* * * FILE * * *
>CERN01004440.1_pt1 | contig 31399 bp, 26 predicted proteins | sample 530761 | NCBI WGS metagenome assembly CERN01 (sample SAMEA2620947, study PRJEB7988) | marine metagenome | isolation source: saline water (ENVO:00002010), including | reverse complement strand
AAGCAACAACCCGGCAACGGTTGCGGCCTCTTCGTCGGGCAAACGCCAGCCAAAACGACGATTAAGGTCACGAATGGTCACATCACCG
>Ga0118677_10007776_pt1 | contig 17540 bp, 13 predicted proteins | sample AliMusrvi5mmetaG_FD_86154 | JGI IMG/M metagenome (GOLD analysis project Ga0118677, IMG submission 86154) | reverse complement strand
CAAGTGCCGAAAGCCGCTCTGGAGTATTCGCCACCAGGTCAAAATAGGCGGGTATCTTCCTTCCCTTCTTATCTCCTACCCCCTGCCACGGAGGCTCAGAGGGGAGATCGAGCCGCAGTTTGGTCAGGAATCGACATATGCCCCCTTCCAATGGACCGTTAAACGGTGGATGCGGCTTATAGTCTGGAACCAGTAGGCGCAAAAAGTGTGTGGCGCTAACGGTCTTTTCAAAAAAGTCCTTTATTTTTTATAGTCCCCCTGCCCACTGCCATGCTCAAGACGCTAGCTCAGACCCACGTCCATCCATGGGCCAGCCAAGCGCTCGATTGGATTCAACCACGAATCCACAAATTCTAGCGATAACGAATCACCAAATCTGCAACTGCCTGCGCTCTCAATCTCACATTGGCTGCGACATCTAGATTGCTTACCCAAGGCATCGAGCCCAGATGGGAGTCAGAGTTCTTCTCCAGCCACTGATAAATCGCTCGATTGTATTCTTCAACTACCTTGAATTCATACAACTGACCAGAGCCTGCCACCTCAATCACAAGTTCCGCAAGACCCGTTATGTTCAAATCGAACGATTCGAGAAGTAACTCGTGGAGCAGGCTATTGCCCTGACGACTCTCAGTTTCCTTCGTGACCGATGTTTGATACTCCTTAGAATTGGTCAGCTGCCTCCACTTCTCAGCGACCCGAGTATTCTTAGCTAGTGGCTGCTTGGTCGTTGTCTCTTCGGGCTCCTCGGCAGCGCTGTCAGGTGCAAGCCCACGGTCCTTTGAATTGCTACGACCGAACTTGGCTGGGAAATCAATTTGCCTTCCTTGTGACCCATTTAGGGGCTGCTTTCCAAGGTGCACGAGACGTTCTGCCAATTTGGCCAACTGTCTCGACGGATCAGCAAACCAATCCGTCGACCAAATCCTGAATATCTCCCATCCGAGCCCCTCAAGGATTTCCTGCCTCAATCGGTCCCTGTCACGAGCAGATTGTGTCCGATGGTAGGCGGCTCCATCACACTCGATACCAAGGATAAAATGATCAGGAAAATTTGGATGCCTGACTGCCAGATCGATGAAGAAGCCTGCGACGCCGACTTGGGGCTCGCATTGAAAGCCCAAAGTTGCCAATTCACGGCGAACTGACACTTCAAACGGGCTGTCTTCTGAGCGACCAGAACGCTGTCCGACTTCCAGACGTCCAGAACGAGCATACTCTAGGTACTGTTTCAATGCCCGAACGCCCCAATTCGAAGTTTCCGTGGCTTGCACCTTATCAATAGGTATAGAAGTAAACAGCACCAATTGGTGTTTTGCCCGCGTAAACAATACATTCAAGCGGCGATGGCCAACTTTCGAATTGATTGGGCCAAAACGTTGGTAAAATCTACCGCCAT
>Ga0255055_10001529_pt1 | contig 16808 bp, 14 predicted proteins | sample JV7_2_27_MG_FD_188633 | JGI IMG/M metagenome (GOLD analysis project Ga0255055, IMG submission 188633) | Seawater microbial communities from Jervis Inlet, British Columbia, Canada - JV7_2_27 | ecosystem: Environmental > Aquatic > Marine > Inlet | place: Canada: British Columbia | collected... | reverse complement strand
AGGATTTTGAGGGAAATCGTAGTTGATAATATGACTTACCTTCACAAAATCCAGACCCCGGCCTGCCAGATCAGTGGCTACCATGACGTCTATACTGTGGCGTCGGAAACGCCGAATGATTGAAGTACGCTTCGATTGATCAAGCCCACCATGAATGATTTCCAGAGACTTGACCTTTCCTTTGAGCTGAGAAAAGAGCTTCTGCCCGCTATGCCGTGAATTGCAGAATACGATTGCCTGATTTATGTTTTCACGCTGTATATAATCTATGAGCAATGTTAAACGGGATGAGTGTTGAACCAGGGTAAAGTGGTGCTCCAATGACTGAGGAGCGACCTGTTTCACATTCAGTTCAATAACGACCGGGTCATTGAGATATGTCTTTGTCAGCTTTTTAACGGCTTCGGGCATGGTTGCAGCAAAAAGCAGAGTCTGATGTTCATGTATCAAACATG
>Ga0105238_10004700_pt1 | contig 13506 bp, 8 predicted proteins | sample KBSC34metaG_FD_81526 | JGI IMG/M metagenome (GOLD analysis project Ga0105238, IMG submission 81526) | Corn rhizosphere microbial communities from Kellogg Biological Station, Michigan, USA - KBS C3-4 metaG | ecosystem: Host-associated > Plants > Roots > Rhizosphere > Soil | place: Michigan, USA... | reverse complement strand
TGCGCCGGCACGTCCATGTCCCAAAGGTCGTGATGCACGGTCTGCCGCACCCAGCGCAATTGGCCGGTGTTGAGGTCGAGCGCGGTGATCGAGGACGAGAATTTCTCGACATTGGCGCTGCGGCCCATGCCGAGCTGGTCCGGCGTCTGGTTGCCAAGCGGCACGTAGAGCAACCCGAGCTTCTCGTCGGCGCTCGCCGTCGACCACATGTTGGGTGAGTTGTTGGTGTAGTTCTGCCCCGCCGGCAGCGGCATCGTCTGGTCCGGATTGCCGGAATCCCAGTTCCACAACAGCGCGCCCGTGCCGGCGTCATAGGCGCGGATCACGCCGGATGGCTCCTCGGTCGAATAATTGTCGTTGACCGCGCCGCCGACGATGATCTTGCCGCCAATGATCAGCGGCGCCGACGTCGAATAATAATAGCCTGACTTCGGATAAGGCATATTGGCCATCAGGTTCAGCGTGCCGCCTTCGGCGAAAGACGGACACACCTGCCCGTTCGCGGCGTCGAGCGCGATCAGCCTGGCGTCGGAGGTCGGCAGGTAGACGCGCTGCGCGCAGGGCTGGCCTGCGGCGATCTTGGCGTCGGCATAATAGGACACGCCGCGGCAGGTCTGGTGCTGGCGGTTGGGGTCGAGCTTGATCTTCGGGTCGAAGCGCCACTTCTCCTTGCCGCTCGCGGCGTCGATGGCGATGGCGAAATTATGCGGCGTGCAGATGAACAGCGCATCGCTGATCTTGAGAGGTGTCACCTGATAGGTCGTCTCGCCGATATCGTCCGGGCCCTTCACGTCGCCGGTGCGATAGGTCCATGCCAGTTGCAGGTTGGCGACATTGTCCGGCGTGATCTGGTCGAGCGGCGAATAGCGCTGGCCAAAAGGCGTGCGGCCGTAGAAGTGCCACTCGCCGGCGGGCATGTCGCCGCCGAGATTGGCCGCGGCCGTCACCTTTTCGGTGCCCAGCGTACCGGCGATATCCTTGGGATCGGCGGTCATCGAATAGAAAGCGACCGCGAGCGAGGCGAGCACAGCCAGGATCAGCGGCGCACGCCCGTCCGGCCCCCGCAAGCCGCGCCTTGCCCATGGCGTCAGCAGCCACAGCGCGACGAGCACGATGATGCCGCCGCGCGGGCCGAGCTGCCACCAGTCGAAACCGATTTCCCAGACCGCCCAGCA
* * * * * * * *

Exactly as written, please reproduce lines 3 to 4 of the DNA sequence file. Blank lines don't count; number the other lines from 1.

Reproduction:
>Ga0118677_10007776_pt1 | contig 17540 bp, 13 predicted proteins | sample AliMusrvi5mmetaG_FD_86154 | JGI IMG/M metagenome (GOLD analysis project Ga0118677, IMG submission 86154) | reverse complement strand
CAAGTGCCGAAAGCCGCTCTGGAGTATTCGCCACCAGGTCAAAATAGGCGGGTATCTTCCTTCCCTTCTTATCTCCTACCCCCTGCCACGGAGGCTCAGAGGGGAGATCGAGCCGCAGTTTGGTCAGGAATCGACATATGCCCCCTTCCAATGGACCGTTAAACGGTGGATGCGGCTTATAGTCTGGAACCAGTAGGCGCAAAAAGTGTGTGGCGCTAACGGTCTTTTCAAAAAAGTCCTTTATTTTTTATAGTCCCCCTGCCCACTGCCATGCTCAAGACGCTAGCTCAGACCCACGTCCATCCATGGGCCAGCCAAGCGCTCGATTGGATTCAACCACGAATCCACAAATTCTAGCGATAACGAATCACCAAATCTGCAACTGCCTGCGCTCTCAATCTCACATTGGCTGCGACATCTAGATTGCTTACCCAAGGCATCGAGCCCAGATGGGAGTCAGAGTTCTTCTCCAGCCACTGATAAATCGCTCGATTGTATTCTTCAACTACCTTGAATTCATACAACTGACCAGAGCCTGCCACCTCAATCACAAGTTCCGCAAGACCCGTTATGTTCAAATCGAACGATTCGAGAAGTAACTCGTGGAGCAGGCTATTGCCCTGACGACTCTCAGTTTCCTTCGTGACCGATGTTTGATACTCCTTAGAATTGGTCAGCTGCCTCCACTTCTCAGCGACCCGAGTATTCTTAGCTAGTGGCTGCTTGGTCGTTGTCTCTTCGGGCTCCTCGGCAGCGCTGTCAGGTGCAAGCCCACGGTCCTTTGAATTGCTACGACCGAACTTGGCTGGGAAATCAATTTGCCTTCCTTGTGACCCATTTAGGGGCTGCTTTCCAAGGTGCACGAGACGTTCTGCCAATTTGGCCAACTGTCTCGACGGATCAGCAAACCAATCCGTCGACCAAATCCTGAATATCTCCCATCCGAGCCCCTCAAGGATTTCCTGCCTCAATCGGTCCCTGTCACGAGCAGATTGTGTCCGATGGTAGGCGGCTCCATCACACTCGATACCAAGGATAAAATGATCAGGAAAATTTGGATGCCTGACTGCCAGATCGATGAAGAAGCCTGCGACGCCGACTTGGGGCTCGCATTGAAAGCCCAAAGTTGCCAATTCACGGCGAACTGACACTTCAAACGGGCTGTCTTCTGAGCGACCAGAACGCTGTCCGACTTCCAGACGTCCAGAACGAGCATACTCTAGGTACTGTTTCAATGCCCGAACGCCCCAATTCGAAGTTTCCGTGGCTTGCACCTTATCAATAGGTATAGAAGTAAACAGCACCAATTGGTGTTTTGCCCGCGTAAACAATACATTCAAGCGGCGATGGCCAACTTTCGAATTGATTGGGCCAAAACGTTGGTAAAATCTACCGCCAT